Carbonation in a home brew beer glass poured from a 19L keg

One of the many advantages that kegging has over bottling is the ability to force carbonate your beer.  

Force carbonation is an often slightly misunderstood term. Let’s clear that up. 

Simply put, force carbonation is the term used to describe using CO2 to carbonate your beer. That’s it. If you are not carbonating by adding sugar and having the beer undergo a secondary fermentation, then you are force carbonating. 

There are a few things to break down here. 

Firstly, the ability to force carbonate opens up quite a few possibilities that don’t really exist for bottling. 

You can quite easily dial in different carbonation levels for different beers should you wish for a start. 

There is no need to keep the beer warm and wait for secondary fermentation. This is especially useful for hoppy beers, especially modern types of beer such as NEIPAs. 

Lastly, you have the ability to carbonate your beer F A S T. 

This post, however, is going to explain what is known as ‘set & forget’ carbonation. This is pretty much the most commonly used type of carbonation in the kegging world. It is simple. It is reliable. And it means there is absolutely no chance of over carbonating your beer, which is great, as it is much easier to get CO2 into beer than it is to get it out. 

Force Carbonation vs Secondary Fermentation 

Now, there is nothing to stop you from adding primary sugar to the beer or to the keg and storing it at room temperature to naturally carbonate. Some people actually believe that you will get a ‘better’ carbonation doing this, in fact – ‘finer’ bubbles is often touted as a reason to naturally carbonate.

This is factually incorrect, however. CO2 is CO2, however it is produced. So force carbonate away! 

The Basics of Force Carbonation 

Carbonation is largely a function of pressure, temperature, time and surface area. Assuming when kegging that temperature, time and surface area are pretty constant, then the variable will be pressure. 

The more pressure, the higher the carbonation level. 

Surface area affects the speed at which CO2 dissolves into solution more than anything else – think about the way in which a SodaStream machine works. It carbonates water quickly by forcing it into solution through what is in effect a carbonation stone, thus vastly increasing the active surface area and allowing very speedy carbonation. It is not a factor in the most common methods of force carbonation however.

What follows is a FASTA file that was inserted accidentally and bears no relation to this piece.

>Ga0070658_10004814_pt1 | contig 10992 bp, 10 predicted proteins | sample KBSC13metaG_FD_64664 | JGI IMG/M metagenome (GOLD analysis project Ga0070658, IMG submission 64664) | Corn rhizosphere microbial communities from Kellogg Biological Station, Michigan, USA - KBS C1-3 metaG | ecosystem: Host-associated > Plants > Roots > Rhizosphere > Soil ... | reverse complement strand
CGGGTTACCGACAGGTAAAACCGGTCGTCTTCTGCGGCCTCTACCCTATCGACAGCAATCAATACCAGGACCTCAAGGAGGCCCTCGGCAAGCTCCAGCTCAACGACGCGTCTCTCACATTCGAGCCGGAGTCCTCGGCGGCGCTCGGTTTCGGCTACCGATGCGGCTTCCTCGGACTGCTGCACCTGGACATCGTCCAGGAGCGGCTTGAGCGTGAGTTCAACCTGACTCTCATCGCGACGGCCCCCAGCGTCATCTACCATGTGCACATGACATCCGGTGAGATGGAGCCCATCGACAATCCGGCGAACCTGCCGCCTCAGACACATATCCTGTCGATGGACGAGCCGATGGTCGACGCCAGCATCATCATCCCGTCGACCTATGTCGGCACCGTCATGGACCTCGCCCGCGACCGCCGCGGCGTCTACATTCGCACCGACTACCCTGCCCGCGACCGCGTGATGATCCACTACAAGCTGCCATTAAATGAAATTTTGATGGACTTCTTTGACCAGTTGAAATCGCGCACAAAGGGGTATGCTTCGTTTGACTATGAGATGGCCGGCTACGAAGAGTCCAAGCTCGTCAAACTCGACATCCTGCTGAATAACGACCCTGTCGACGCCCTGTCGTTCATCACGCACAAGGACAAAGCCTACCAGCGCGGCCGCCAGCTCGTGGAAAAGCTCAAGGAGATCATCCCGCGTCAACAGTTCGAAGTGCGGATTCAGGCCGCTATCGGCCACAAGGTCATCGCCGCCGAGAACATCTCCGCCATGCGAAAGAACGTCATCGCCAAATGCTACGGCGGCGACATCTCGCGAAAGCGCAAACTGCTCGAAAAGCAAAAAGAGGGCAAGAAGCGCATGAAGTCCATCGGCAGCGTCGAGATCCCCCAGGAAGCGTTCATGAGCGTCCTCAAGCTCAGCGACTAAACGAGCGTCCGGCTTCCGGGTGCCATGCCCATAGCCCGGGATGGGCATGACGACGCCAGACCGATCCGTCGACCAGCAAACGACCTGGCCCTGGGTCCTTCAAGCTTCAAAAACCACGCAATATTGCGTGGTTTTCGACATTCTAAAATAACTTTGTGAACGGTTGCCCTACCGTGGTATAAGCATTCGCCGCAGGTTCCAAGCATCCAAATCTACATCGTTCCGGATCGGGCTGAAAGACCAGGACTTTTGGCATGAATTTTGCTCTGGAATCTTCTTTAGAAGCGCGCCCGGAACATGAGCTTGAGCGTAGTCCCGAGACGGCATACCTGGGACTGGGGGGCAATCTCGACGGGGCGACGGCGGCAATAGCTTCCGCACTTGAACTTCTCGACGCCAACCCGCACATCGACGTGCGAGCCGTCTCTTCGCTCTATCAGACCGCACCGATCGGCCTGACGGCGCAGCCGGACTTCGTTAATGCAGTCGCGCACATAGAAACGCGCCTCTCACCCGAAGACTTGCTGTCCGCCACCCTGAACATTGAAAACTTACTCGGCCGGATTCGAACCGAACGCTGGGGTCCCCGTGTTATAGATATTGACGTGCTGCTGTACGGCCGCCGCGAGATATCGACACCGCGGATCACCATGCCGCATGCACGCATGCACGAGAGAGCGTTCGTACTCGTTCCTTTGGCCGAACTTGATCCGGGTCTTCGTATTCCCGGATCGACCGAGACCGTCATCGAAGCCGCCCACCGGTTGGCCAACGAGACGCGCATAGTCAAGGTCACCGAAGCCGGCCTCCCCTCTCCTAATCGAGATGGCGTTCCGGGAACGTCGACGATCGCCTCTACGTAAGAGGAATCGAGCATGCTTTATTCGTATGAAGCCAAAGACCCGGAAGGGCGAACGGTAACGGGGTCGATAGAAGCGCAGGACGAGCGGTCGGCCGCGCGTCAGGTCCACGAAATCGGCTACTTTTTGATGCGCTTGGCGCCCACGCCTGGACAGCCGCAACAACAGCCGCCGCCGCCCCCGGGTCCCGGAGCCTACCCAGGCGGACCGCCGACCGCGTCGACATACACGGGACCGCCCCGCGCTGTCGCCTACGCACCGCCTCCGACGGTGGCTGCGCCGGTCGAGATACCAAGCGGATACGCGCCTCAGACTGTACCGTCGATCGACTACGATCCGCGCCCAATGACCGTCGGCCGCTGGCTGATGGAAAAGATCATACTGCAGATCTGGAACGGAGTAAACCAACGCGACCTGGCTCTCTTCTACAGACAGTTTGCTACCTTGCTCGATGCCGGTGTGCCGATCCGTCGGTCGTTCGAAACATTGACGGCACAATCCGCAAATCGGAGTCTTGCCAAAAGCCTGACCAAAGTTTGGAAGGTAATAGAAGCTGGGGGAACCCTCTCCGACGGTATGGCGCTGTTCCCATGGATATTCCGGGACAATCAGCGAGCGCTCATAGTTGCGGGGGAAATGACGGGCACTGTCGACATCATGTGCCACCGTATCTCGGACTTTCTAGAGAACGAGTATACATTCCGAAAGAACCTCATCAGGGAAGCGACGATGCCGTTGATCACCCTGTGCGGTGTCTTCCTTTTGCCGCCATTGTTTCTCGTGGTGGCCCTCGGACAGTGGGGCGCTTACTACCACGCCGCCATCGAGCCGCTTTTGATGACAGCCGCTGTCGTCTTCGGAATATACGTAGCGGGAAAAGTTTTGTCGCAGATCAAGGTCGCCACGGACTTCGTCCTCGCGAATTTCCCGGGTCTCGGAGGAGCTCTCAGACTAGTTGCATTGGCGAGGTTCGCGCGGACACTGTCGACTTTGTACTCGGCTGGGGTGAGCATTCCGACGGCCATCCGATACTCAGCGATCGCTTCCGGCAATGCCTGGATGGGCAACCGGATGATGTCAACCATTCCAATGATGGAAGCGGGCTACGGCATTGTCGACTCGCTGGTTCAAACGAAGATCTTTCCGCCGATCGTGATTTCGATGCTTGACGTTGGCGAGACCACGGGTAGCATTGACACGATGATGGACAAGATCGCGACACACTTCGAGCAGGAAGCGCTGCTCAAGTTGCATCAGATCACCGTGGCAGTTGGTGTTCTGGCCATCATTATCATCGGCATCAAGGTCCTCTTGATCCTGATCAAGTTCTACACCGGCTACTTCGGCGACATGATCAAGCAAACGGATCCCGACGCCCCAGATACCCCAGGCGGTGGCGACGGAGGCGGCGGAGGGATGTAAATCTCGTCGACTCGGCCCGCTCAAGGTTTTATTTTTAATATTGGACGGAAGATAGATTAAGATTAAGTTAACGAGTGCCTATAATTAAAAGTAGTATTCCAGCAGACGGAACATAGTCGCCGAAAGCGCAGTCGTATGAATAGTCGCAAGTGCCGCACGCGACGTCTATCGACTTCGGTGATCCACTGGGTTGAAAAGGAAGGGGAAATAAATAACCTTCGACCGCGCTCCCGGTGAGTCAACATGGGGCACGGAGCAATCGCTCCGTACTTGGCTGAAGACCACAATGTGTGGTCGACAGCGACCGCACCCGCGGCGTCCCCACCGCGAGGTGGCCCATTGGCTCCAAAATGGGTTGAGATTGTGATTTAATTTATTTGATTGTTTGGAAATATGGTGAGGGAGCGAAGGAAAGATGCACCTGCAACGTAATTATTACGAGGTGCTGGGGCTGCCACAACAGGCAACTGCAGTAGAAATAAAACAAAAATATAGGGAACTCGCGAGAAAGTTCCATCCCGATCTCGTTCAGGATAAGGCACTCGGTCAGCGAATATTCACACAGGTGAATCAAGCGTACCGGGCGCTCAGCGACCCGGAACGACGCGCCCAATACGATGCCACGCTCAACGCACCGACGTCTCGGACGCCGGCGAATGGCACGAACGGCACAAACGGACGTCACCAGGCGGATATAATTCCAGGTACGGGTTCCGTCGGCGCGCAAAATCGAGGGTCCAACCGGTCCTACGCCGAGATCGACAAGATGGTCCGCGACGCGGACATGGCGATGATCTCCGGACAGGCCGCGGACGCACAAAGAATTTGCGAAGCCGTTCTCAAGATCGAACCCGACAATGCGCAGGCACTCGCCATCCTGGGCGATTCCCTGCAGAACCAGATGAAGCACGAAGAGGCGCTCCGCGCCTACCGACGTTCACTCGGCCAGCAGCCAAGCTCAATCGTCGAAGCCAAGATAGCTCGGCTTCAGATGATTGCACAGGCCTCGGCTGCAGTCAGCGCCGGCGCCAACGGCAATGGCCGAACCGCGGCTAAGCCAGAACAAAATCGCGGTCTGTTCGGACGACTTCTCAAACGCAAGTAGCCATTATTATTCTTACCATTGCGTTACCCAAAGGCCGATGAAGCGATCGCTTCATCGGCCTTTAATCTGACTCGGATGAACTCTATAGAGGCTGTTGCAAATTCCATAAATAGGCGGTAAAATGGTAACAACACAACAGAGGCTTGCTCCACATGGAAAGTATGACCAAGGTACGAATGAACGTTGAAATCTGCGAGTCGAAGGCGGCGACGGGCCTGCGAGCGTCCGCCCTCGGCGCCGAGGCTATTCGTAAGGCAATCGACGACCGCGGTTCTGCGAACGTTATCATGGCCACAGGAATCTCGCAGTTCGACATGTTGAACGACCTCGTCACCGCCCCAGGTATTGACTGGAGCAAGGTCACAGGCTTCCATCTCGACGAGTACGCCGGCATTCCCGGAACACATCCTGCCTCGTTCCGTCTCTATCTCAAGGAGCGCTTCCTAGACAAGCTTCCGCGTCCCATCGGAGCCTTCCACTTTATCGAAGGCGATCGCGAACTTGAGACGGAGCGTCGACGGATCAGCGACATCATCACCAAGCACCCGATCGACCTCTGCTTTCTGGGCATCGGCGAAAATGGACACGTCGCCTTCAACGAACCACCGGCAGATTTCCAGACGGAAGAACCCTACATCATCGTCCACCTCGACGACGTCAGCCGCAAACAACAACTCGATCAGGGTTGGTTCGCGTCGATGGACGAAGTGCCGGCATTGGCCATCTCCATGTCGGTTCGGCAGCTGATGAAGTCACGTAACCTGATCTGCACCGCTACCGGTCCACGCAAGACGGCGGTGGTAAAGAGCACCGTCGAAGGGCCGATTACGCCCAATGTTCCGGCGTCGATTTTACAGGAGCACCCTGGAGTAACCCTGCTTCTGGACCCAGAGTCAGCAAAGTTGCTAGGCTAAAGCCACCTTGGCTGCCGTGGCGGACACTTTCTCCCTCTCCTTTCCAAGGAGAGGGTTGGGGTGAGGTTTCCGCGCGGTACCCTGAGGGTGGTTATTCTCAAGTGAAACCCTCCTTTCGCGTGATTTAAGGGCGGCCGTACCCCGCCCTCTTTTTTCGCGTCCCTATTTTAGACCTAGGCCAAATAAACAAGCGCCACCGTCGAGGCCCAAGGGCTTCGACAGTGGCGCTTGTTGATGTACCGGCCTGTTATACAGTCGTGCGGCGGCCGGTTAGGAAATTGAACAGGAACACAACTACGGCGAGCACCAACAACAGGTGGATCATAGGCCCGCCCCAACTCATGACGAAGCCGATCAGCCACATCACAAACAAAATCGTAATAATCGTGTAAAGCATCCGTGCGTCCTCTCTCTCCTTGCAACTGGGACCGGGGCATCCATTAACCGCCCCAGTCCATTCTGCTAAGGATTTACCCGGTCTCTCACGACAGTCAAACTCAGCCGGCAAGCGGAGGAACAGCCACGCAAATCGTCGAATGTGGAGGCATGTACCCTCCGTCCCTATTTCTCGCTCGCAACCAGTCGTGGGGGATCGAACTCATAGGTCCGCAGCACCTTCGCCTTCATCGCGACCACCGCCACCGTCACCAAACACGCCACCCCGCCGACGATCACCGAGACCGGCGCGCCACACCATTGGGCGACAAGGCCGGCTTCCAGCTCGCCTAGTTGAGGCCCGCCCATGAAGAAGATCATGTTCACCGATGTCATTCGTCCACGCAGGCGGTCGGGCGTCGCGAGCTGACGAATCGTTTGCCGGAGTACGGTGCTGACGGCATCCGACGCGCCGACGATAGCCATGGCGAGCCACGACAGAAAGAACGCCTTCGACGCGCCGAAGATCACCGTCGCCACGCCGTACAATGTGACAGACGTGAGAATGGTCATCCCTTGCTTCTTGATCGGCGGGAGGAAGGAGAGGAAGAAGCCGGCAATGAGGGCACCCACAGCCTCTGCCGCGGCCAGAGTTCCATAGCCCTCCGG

Most ‘standard’ beers would be carbonated to somewhere between 2.2 and 2.6 volumes of CO2. At higher temperatures, you need higher pressures to achieve the same levels of carbonation, with the converse also applying. 

Here is a handy dandy chart that shows the relationship between carbonation levels, temperature and pressure. 

As kegerators store beer at the same temperature, the desired carbonation level will be achieved therefore simply by setting the pressure and waiting. Now, achieving the desired carbonation will take a bit of time. Which leads nicely (finally! I hear you say) to the purpose of this post. 

Set & Forget Carbonation. 

Set and forget carbonation could not be simpler. 

Step 1. Keg your beer. If you have never done this before then please refer to this handy guide. 

Step 2: Hook your keg up to the beer and gas lines of your kegerator. Gas lines will be the grey disconnects, and they go on the posts with the small notch on them. The black liquid disconnects go on the plain posts. If you have added pressure to your keg after kegging, it is good practice to purge the headspace by pulling the PRV before hooking them up. This can help avoid unexpected messes or accidentally sending beer down the gas line where it could damage the regulator. 

Step 3: Choose your desired carbonation level according to the chart and set your pressure accordingly. 

Step 4: Wait for a week or two. 

Step 5: Drink delicious, chilled, perfectly carbonated homebrew! 

In practical terms, and if you can’t make head nor tail of the chart, simply set your fridge to 2c, and your regulator to 10-12psi. That’s it. You’re done. 

The huge advantage of this method is that it is perfectly repeatable and guarantees consistent results. It also completely removes the possibility of accidental over carbonation, which is a possibility with most other force carbonation methods. 

The disadvantage is that it takes a bit more time. Some beer styles, of course, will benefit from the extra time, whereas others are better drunk fresher. Remember though – when kegging, you can choose what works best for you and your beer. 

Now, if time is of a concern, we can dramatically reduce the amount of time that carbonation takes. Let's head over to this post and discuss the joys of Fast Forced Keg Carbonation